He glorifies his lack of worth ethic and also his lack of family honor all the while making himself sound like a saint at times. The novel is a good representation of what life was like during the era, however.
Armstrong State University Savannah, Georgia Contemporary Japan is often advertised as one of the safest and crime free countries on earth. The number of inmates in Japanese prisons today is an uncomfortable subject for the Japanese.
However, crime does exist in Japan, but is well organized and controlled by organized crime networks. The streets are safe in Japanese cities as a result of its organized crime, not in spite of it.
Inthere were 84, registered crime family members of Yakuza operating across Japan. The Autobiography of a Tokugawa Samurai serves as a window into the growth and development of organized crime and of a crime boss in Edo Japan.
The samurai were at best soldiers of fortune, skirmishing, raiding, robbing, and sometimes murdering the unsuspecting for personal gain.
Neo-Confucianism stressed filial piety, loyalty, obedience, and a sense of indebtedness to superiors. This was the ideal accepted by Japanese society for all Japanese and especially the samurai. Unfortunately, for Katsu Kokichi and for thousands of other unemployed samurai, this ideal proved to be elusive.
With the end of the wars of unification, the samurai class struggled to find relevancy within the shogunate and would compete with the new merchant class for power and influence.
Government positions were few in number and Katsu complained about this circumstance when he said: At the top of the samurai class structure more opportunity existed, but at the level of the bannerman, like Katsu, there were few opportunities for the uneducated to achieve government employment.
As a result of the realities of the Edo period, Katsu became the antithesis of the neo-Confucian samurai. He was more like a mafia don and crime boss than a righteous man, the ideal described by neo-Confucian thought and bushido. Katsu was a braggart, a bully, a brawler, a wife beater, a hustler, and more importantly a racketeer.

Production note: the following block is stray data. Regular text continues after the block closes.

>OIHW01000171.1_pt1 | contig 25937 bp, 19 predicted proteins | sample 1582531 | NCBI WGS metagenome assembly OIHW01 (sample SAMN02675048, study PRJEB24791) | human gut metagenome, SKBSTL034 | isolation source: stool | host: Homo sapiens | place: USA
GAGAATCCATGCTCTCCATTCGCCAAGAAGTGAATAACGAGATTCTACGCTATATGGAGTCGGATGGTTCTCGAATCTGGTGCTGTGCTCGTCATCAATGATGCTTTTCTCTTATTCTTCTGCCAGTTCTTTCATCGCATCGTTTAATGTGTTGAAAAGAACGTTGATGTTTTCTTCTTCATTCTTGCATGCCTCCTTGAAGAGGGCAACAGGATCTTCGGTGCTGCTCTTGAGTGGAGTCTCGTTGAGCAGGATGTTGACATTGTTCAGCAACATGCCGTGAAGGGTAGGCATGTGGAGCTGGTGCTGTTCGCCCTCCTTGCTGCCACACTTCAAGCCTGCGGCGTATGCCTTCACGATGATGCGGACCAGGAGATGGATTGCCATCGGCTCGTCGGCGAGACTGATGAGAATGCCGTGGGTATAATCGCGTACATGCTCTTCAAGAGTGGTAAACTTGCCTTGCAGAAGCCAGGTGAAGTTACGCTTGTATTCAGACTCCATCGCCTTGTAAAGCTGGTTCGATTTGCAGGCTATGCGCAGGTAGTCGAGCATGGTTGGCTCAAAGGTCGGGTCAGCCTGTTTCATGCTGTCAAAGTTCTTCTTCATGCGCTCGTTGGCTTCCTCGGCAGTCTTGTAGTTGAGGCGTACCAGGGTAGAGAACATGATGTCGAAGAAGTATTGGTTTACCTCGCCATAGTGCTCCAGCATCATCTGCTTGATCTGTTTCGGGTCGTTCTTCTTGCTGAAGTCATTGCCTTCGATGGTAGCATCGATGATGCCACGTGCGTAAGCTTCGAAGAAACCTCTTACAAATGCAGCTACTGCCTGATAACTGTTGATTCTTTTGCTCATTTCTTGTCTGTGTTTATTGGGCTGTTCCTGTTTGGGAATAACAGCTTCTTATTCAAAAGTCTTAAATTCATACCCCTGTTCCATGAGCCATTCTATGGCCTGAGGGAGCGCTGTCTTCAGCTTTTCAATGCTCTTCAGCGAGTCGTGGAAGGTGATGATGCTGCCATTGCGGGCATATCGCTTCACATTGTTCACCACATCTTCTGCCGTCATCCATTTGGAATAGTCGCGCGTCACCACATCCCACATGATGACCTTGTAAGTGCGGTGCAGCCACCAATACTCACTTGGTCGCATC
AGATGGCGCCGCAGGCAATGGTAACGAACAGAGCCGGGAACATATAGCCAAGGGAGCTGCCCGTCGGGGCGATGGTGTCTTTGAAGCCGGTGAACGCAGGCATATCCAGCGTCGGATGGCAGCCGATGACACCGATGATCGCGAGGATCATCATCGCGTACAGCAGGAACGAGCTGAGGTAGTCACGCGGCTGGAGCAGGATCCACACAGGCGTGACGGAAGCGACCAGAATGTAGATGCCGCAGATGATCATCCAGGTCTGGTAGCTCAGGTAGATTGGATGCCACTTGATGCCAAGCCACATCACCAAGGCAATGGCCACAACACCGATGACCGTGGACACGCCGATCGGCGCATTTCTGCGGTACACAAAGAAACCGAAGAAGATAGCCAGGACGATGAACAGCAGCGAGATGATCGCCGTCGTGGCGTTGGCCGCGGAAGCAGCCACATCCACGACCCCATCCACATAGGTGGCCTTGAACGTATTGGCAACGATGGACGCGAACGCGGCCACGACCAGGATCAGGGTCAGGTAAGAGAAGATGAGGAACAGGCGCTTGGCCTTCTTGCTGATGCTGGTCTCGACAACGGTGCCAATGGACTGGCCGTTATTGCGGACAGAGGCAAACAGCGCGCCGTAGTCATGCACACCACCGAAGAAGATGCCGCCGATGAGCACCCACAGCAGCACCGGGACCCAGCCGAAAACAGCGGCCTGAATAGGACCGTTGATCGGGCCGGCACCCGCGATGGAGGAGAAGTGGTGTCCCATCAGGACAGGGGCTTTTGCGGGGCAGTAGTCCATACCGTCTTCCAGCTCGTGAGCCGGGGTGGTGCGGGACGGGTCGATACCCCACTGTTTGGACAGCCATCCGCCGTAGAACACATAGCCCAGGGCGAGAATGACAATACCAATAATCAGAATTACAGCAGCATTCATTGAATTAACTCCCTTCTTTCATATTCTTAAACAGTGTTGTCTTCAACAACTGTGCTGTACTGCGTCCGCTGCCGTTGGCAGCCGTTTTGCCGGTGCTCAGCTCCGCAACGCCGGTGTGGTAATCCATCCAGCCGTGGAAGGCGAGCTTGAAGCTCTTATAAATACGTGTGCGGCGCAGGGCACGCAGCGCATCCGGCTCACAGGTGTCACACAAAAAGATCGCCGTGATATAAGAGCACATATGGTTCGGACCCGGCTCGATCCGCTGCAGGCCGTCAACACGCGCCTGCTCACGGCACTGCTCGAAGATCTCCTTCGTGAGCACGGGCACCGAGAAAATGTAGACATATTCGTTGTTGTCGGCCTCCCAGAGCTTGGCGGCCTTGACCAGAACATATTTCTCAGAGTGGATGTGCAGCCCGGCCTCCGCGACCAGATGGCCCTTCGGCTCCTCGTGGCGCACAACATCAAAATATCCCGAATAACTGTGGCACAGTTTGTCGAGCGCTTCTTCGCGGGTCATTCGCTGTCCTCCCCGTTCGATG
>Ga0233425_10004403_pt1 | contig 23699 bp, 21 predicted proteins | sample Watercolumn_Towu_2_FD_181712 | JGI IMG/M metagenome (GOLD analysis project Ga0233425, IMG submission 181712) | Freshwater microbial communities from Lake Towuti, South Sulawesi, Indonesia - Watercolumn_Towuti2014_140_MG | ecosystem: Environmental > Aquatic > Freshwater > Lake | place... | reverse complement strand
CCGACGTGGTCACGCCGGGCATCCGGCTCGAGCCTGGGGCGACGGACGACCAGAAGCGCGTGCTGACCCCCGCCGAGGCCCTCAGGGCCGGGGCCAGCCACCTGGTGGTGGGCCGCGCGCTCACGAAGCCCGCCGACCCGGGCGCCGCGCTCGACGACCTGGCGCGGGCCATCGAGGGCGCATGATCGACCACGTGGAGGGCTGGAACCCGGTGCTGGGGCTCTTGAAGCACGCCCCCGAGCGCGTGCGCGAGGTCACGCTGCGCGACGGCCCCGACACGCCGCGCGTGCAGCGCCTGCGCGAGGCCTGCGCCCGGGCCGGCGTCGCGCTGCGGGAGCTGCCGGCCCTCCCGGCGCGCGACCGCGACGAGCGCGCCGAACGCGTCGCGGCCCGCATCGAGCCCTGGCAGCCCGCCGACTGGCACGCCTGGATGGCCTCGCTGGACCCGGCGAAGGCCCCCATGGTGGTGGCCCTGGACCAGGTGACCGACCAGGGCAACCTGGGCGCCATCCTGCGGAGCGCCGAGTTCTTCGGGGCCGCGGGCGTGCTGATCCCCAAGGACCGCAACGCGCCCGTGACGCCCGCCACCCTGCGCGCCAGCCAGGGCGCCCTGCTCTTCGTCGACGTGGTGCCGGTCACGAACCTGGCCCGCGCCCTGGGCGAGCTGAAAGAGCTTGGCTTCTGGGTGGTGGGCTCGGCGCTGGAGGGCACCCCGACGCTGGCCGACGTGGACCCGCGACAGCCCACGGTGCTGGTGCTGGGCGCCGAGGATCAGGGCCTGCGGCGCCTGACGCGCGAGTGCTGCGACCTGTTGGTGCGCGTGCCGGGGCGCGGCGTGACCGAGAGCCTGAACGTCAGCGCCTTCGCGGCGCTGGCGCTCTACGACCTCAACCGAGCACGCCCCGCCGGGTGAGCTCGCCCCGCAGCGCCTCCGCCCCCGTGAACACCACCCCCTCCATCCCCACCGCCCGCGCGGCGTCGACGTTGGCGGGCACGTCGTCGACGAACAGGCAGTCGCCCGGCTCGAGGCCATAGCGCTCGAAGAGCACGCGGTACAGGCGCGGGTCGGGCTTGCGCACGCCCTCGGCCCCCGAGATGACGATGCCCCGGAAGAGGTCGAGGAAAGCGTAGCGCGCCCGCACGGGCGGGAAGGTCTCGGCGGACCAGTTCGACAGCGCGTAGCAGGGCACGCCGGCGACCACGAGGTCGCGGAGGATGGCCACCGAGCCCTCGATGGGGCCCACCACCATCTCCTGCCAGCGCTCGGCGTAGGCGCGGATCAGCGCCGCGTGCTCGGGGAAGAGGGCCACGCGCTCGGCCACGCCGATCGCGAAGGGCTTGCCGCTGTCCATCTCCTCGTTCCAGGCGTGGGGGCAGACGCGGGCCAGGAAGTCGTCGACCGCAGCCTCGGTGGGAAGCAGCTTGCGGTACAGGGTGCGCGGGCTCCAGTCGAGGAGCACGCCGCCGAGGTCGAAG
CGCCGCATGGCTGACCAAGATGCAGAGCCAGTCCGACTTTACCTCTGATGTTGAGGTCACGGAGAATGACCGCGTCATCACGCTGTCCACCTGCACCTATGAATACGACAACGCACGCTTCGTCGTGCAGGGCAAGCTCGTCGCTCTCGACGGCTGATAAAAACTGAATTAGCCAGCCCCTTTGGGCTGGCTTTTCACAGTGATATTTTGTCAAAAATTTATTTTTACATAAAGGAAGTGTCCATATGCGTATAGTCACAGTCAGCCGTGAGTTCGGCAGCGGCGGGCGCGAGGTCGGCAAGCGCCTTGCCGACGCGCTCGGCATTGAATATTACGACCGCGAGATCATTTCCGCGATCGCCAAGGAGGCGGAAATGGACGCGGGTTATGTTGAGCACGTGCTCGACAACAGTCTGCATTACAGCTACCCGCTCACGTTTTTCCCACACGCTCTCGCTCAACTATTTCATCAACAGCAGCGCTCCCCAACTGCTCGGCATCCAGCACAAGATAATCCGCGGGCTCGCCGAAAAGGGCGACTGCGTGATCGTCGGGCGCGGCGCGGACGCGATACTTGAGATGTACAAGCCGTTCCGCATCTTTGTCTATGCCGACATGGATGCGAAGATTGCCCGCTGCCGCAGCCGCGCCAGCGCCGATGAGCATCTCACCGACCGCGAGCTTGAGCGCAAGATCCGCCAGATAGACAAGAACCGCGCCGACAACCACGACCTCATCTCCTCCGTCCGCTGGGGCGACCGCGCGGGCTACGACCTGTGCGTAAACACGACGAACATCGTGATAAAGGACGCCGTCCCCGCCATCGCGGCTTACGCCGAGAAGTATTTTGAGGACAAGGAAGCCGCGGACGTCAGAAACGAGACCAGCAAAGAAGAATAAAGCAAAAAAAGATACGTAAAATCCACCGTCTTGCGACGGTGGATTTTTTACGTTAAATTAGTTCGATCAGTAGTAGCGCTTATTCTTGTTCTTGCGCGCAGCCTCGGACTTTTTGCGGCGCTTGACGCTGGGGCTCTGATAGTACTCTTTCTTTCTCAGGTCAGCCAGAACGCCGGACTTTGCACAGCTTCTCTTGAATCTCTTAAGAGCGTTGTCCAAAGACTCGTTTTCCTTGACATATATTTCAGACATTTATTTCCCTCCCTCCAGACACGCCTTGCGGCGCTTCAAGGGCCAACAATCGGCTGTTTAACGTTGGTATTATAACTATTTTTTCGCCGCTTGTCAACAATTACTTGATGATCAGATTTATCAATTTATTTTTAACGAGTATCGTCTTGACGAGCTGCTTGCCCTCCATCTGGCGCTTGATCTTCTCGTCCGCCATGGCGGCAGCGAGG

This was the new reality of the peaceful Edo Japan. Katsu scorned education and only learned to read and write in his early twenties. As a lower level samurai and unemployed retainer of the shogun, Katsu was expected to practice and live up to bushido. Unfortunately, that required money and a government position, two things that Katsu did not have.
Instead, he joined the many dispossessed in Edo Japan and he existed and thrived on the fringes of Japanese society. Katsu became by personality and circumstance, attracted to a counter culture of racketeers and ruffians that rose from the gamblers bakutostreet peddlers tekiya and unemployed samurai hatamoto-yakko 7.
This counter culture of misfits and juvenile delinquents became the Robin Hoods of Edo Japan, but more importantly would create the beginnings of organized crime.
With the new tastes for entertainment in the teahouses and brothels in districts like the Yoshiwara in Edo, a new class of organized criminal rose to take advantage of the new realities.
He would eventually seek education and enlightenment and as a result leave only his autobiography as a warning to his posterity. Katsu Kokichi began his criminal path with a spiral toward juvenile delinquency in early childhood.Organized crime in Japan began in the Edo period (−) as a manifestation of social and economic change, a dividend of an extended period of peace under the Tokugawa shogunate.
Musui’s Story: The Autobiography of a Tokugawa Samurai serves as a window into the growth and development of organized crime and of a crime boss in Edo Japan.
Japanese History- Tokugawa Japan’s socio-political order illustrated from Musui’s Story. During the Tokugawa era, the shogunate, in league with neo-Confucian ideologues, established a strict status hierarchy based on the adaption of Confucian principles to Japan’s socio-political order.
Free Essays \ Musui's Story. Musui’s Story. Length: words. Let us write you a custom essay sample on and to regain commitment and secure an afterlife after such incident usually meant going through seppuku, a cruel suicide ritual that could only Highly Recommended Musui’s Story is an autobiography of a samurai in the Tokugawa.
What led to the downfall of the Tokugawa shogunate.
Essay by brainiac, April download word file, 2 pages, Downloaded 93 times. Keywords Tokugawa Japan through Chushingura & Musui's Story Tokugawa (or Edo) period ( - ) of Japan history saw the cultural stagnation of 5 pages 26 May/ View 7B 一 from EALC at University of Illinois, Urbana Champaign.
MusuIs Story The Autobiography of a Lower-Level Warrior in Late Tokugawa Japan Main Queries 1. Who is . While in theory a social hierarchy still presided, Musui’s Story dismisses the notion that social groups remained isolated from each other, as in previous Japanese eras, and instead reveals that people of Japan in the late-Tokugawa-era mingled with one another during their .